Quirkiness is defined as something “peculiar” or “unexpected” although I have always tended to interpret it as harmless, mostly humorous, eccentricity.
Growing up in England, I found people were invariably labelled “eccentric” for being a little unusual, odd, different or peculiar.
Eccentric was the word people chose to describe you if you did or said things that were unexpected or if you had a slightly more quirky, off-the-wall way of looking at things.
These eccentrics were not condemned as mentally ill, insane or dangerous, just “different” and they were mostly accepted as “colourful characters” that made life a little more interesting.
In the garden, many people like to show their quirky side by installing unusual, strange, weird or oddly eccentric structures, sculptures and decorative pieces or by landscaping in unusual, surprising ways to create drama and impact and give a more lasting impression.
My next door neighbour when I was growing up in Nottingham, for instance, decided one day to concrete his entire front garden and divide it into various geometric shapes, each painted a different colour to create a startling work of abstract art.
After the patterns were painted, he populated the garden with gnomes doing various garden chores – digging, raking, pushing a wheelbarrow, clipping the hedge and so on.
From our side, we sneakily looked over the hedge to see what he had done and agreed that he was simply being “eccentric,” but we also accept what he had done as his freedom to express his own personal taste. In many ways, I think we were more tolerant back then than we are today.
However, it wasn’t long before the whole neighbourhood was gathering in front of this man’s house to see his new work of garden art. Like me, most thought he was just being eccentric.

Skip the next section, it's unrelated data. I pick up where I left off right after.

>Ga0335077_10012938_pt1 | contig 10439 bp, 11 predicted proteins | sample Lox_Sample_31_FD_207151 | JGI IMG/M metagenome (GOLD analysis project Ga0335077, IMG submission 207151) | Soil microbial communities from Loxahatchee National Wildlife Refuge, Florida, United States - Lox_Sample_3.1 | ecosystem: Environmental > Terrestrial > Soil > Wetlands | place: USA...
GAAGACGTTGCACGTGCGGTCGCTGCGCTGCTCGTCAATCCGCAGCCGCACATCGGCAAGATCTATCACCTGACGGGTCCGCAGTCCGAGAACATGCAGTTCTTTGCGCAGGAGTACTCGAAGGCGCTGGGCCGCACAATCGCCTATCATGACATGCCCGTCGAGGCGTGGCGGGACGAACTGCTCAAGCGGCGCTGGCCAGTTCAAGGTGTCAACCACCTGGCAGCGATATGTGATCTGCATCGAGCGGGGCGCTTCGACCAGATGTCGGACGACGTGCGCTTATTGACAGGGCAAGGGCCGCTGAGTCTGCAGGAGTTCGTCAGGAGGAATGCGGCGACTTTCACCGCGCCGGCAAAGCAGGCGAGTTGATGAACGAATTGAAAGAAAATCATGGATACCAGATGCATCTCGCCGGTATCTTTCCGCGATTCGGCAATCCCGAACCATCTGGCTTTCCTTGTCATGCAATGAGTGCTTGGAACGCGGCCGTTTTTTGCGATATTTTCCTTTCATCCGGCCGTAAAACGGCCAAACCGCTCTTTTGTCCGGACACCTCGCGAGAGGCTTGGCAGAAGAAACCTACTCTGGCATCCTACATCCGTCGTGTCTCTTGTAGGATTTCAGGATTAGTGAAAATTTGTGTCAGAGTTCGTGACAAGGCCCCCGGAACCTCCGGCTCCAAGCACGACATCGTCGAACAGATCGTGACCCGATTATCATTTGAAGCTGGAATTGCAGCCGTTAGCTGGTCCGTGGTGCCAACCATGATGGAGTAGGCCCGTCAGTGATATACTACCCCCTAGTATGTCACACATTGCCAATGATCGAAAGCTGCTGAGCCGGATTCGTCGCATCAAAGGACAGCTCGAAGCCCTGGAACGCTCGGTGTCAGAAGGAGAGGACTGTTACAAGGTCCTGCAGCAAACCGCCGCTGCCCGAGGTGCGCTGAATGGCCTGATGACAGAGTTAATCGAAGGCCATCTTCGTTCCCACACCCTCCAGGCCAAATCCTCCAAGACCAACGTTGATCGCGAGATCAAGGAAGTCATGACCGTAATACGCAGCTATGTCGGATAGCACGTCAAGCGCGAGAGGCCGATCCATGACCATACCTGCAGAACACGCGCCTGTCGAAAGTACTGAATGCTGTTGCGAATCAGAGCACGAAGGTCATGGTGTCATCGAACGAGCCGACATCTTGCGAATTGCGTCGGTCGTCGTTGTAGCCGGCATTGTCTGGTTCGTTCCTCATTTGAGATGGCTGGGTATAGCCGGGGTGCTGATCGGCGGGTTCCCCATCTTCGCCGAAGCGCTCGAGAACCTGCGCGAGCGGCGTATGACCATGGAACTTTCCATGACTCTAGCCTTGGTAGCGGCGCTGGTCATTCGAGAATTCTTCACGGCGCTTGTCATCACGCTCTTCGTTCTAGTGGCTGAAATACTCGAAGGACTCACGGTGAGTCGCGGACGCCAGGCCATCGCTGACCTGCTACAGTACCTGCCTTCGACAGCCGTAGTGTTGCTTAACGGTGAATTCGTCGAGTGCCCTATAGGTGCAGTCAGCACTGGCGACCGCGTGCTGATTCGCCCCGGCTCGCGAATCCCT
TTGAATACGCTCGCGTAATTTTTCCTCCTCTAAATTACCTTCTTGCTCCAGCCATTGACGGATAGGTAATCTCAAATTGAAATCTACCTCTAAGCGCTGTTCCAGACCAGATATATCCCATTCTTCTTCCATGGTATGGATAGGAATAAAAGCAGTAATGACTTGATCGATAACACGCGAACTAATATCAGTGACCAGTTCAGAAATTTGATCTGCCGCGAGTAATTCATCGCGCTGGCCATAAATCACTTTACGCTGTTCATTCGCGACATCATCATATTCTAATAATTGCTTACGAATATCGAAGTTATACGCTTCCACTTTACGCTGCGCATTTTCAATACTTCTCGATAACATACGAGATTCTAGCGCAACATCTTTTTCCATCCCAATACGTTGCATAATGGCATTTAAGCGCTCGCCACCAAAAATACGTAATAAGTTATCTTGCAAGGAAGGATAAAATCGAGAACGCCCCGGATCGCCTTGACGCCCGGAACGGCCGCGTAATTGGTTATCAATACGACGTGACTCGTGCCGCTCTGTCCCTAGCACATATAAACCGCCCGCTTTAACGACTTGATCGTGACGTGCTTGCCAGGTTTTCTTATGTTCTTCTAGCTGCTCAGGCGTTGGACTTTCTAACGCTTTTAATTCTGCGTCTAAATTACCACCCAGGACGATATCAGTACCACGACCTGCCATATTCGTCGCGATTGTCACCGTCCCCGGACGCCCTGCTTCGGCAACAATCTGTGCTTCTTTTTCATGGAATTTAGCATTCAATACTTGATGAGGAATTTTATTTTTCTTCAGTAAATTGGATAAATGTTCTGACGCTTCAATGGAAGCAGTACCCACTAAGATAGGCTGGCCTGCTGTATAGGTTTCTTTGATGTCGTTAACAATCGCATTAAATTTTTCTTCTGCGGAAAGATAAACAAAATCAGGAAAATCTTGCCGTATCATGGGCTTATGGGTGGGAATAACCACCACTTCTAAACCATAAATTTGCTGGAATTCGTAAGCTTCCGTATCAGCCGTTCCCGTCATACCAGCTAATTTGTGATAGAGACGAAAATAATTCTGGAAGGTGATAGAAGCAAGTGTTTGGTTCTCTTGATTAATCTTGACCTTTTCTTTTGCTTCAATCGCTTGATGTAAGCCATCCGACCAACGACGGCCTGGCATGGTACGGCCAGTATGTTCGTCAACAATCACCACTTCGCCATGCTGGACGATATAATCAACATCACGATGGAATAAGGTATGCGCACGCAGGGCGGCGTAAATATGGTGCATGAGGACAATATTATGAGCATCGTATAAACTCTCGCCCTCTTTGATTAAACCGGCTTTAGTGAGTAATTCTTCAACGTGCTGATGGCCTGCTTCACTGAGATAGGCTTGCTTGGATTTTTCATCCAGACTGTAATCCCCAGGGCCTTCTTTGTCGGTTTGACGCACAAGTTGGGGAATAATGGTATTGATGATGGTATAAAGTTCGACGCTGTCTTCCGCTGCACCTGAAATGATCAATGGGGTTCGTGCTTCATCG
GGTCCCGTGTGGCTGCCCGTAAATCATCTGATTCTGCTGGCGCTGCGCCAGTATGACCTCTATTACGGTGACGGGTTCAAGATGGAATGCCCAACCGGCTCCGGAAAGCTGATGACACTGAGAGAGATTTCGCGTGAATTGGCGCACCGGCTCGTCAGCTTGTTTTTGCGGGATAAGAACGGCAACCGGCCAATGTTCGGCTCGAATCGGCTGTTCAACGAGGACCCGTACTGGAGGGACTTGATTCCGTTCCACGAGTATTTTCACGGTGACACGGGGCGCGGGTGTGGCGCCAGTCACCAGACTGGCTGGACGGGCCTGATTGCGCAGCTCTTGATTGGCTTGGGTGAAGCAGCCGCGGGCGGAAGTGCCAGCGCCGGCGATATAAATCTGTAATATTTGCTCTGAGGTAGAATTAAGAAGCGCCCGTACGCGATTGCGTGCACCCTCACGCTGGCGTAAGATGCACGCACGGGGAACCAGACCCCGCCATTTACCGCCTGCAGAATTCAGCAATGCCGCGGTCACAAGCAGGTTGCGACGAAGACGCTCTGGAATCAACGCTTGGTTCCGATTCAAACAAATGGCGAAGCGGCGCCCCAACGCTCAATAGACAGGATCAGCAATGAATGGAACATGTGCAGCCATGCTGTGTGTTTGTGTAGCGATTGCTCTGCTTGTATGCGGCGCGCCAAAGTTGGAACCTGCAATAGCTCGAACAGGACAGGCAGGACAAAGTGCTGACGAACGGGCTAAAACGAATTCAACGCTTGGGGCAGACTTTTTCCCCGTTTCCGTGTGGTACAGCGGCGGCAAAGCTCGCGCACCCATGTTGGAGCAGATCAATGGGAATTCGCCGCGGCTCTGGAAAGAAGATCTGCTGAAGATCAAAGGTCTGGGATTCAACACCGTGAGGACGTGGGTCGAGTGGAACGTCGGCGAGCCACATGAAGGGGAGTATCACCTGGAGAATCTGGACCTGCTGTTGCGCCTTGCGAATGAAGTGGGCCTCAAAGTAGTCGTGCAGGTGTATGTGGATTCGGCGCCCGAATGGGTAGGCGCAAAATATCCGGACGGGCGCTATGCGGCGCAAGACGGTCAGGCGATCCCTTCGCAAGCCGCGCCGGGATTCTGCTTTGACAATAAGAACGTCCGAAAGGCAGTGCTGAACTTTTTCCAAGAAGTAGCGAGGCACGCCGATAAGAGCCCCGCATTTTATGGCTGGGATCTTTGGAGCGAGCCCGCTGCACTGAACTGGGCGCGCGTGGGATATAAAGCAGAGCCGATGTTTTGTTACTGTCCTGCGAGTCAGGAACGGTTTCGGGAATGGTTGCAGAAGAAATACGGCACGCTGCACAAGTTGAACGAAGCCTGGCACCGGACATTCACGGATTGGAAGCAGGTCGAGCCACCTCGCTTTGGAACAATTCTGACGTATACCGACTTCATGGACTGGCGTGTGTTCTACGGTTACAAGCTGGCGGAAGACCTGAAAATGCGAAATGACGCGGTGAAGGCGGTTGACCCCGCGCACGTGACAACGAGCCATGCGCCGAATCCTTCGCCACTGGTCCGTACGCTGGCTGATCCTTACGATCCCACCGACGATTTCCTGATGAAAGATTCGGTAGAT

Over the years, I have seen various other wild, weird, quirky, eccentric garden installations.
In France, it was amusing to find a garden where shrubs and hedges were used as sculptural components with human figures and driftwood animal forms poking out of them.
Nearby, I also found a garden with a heart-shaped leaf design in the centre and another where oil cans had been painted in bright colours and filled with ornamental grasses and then plonked on angles in a pool of water.
In Holland, I’ve seen trees dressed in multi-coloured sweaters. In Italy, I’ve seen the trunks of trees painted a rainbow of colours.
In England, I still love the quirky way local artists at the Lost Gardens of Heligan in Cornwall created the Mud Maid, a sleeping earth goddess, using birdsfoot ivy to cover her body and crocosmia for her hair. Very creative.
In France, I was delighted to find a lawn with a giant mole sculpture in the middle. It was hilarious, if you weren’t serious about the importance of having a perfect lawn.
It has always been fun to see bicycles and beds turned into floral displays. I guess it is the idea of plants-on-wheels that makes a bicycle turned into a container garden so engaging.
And a “flower bed” is not a difficult leap to make imaginatively when someone literally mass plants, say lavender, within the frame of a bed. It always strikes me quirky and creative.
That was definitely not the case with the worst, most alarming expression of quirkiness I’ve come across in a French garden where endangered plants were placed in a hospital bed on life support with intravenous bags.
I guess it was all just a quirky way of getting across the idea that we need to be more environmentally sensitive and think about how we need to protect rare plants.
Generally, I like humorous displays, such as the one where a designer had placed a gorilla in the middle of a garden patio where people were nonchalantly enjoying an afternoon cocktail. Beastly intrusion, wot.
Anyway, here are few other images of quirky garden features that have caught my eye over the years.